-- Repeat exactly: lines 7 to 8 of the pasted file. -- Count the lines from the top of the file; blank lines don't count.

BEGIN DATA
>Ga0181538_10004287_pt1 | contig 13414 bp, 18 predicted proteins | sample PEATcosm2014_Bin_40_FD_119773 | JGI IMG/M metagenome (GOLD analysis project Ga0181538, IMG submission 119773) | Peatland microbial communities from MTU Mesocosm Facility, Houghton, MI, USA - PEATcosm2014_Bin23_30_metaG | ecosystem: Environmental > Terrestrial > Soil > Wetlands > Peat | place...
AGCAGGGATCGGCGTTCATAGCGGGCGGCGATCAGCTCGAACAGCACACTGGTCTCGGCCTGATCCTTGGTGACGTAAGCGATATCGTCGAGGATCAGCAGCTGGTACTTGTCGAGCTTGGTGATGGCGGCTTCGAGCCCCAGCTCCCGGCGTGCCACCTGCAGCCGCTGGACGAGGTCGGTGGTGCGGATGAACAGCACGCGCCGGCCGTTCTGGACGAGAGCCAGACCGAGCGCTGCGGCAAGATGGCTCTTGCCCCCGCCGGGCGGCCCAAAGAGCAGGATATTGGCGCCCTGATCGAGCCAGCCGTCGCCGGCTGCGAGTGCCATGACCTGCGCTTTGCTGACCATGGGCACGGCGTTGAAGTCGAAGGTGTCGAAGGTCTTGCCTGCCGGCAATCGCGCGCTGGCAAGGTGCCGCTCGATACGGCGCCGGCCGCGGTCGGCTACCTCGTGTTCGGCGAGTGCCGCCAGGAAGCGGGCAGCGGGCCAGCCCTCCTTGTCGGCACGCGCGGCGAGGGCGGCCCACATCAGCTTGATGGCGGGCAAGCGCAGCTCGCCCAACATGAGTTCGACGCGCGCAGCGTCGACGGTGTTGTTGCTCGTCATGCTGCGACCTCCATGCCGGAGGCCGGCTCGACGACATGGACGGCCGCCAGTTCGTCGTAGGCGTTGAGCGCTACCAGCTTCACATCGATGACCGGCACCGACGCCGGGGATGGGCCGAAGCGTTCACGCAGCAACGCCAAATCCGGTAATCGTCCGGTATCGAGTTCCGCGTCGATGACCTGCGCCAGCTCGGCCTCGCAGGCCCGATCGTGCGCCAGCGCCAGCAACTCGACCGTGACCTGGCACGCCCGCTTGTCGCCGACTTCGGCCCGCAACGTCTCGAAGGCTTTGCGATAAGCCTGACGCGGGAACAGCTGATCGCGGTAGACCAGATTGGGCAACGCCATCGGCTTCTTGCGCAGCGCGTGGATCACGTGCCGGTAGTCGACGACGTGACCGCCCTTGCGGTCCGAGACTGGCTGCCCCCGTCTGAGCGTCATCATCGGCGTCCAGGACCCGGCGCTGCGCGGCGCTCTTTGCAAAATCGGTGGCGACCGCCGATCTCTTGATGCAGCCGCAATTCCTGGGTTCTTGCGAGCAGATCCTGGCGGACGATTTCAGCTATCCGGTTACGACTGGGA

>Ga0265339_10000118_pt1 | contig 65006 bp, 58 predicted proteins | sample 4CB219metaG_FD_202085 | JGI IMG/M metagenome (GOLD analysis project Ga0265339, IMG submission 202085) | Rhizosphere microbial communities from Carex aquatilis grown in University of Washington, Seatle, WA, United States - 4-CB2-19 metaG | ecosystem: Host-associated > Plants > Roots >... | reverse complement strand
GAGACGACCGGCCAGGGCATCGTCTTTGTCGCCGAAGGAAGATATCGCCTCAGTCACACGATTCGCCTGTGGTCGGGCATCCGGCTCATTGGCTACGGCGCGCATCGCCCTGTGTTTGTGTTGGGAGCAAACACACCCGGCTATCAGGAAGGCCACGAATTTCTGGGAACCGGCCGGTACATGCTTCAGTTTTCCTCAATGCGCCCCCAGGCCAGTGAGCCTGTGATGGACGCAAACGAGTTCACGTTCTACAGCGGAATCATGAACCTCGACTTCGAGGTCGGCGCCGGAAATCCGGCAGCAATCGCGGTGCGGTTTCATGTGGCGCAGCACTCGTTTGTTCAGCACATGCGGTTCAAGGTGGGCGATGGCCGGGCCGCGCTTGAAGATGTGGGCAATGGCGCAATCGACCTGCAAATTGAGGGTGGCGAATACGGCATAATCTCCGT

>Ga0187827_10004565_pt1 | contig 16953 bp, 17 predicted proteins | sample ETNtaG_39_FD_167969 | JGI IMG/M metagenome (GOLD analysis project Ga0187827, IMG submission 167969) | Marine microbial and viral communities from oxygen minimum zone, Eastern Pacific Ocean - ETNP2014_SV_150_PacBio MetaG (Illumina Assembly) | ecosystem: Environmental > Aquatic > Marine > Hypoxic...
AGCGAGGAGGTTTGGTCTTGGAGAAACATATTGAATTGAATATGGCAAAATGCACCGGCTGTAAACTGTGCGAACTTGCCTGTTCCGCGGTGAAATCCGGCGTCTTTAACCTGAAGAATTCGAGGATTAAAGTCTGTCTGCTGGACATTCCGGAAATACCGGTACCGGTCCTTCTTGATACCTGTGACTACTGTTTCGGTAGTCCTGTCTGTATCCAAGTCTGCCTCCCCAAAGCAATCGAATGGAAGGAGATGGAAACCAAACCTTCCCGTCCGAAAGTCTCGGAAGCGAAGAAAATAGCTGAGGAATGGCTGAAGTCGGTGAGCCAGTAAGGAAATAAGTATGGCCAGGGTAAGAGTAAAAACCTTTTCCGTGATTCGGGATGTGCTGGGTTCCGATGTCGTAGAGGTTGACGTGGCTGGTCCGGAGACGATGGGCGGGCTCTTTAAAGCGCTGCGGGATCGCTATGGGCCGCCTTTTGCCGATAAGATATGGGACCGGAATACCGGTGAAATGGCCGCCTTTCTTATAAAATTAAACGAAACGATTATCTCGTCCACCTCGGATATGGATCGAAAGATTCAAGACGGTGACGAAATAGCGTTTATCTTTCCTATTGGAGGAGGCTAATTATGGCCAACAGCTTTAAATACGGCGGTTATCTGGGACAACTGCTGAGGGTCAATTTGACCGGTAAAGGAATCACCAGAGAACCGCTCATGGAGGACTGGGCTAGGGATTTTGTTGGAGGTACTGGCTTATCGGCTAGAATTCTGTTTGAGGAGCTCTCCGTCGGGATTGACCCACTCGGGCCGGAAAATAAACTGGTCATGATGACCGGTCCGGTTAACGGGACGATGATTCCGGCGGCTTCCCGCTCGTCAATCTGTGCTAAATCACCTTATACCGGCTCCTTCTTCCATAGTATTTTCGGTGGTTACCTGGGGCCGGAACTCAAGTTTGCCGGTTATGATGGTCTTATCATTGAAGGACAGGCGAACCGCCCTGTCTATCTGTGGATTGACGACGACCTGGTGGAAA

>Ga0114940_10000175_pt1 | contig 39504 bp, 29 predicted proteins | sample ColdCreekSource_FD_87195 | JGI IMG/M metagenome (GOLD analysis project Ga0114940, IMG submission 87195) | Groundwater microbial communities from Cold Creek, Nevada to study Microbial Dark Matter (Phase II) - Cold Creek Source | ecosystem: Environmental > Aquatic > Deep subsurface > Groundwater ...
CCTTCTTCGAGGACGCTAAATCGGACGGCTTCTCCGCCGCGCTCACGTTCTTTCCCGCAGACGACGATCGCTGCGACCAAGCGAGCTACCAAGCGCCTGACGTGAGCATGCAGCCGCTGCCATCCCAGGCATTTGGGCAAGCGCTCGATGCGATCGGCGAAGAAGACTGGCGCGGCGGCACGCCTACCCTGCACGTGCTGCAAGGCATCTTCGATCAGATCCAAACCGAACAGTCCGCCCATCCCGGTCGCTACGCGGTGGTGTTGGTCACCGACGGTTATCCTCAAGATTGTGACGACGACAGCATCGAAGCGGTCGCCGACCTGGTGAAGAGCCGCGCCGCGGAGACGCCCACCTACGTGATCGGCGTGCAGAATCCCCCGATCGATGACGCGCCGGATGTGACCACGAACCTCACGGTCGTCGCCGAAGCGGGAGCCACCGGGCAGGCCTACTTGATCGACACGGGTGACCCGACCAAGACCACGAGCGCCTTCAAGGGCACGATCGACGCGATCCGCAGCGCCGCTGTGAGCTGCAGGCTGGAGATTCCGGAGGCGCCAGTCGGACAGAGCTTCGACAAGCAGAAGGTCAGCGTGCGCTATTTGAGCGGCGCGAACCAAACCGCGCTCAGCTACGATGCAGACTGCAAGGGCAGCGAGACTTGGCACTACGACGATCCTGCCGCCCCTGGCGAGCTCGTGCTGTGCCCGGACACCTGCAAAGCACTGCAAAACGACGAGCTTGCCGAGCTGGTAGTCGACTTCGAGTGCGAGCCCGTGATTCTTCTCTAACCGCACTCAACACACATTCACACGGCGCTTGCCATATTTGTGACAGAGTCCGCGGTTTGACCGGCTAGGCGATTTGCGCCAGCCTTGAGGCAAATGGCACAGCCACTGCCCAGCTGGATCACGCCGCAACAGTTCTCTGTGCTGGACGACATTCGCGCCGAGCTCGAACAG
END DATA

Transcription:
>Ga0114940_10000175_pt1 | contig 39504 bp, 29 predicted proteins | sample ColdCreekSource_FD_87195 | JGI IMG/M metagenome (GOLD analysis project Ga0114940, IMG submission 87195) | Groundwater microbial communities from Cold Creek, Nevada to study Microbial Dark Matter (Phase II) - Cold Creek Source | ecosystem: Environmental > Aquatic > Deep subsurface > Groundwater ...
CCTTCTTCGAGGACGCTAAATCGGACGGCTTCTCCGCCGCGCTCACGTTCTTTCCCGCAGACGACGATCGCTGCGACCAAGCGAGCTACCAAGCGCCTGACGTGAGCATGCAGCCGCTGCCATCCCAGGCATTTGGGCAAGCGCTCGATGCGATCGGCGAAGAAGACTGGCGCGGCGGCACGCCTACCCTGCACGTGCTGCAAGGCATCTTCGATCAGATCCAAACCGAACAGTCCGCCCATCCCGGTCGCTACGCGGTGGTGTTGGTCACCGACGGTTATCCTCAAGATTGTGACGACGACAGCATCGAAGCGGTCGCCGACCTGGTGAAGAGCCGCGCCGCGGAGACGCCCACCTACGTGATCGGCGTGCAGAATCCCCCGATCGATGACGCGCCGGATGTGACCACGAACCTCACGGTCGTCGCCGAAGCGGGAGCCACCGGGCAGGCCTACTTGATCGACACGGGTGACCCGACCAAGACCACGAGCGCCTTCAAGGGCACGATCGACGCGATCCGCAGCGCCGCTGTGAGCTGCAGGCTGGAGATTCCGGAGGCGCCAGTCGGACAGAGCTTCGACAAGCAGAAGGTCAGCGTGCGCTATTTGAGCGGCGCGAACCAAACCGCGCTCAGCTACGATGCAGACTGCAAGGGCAGCGAGACTTGGCACTACGACGATCCTGCCGCCCCTGGCGAGCTCGTGCTGTGCCCGGACACCTGCAAAGCACTGCAAAACGACGAGCTTGCCGAGCTGGTAGTCGACTTCGAGTGCGAGCCCGTGATTCTTCTCTAACCGCACTCAACACACATTCACACGGCGCTTGCCATATTTGTGACAGAGTCCGCGGTTTGACCGGCTAGGCGATTTGCGCCAGCCTTGAGGCAAATGGCACAGCCACTGCCCAGCTGGATCACGCCGCAACAGTTCTCTGTGCTGGACGACATTCGCGCCGAGCTCGAACAG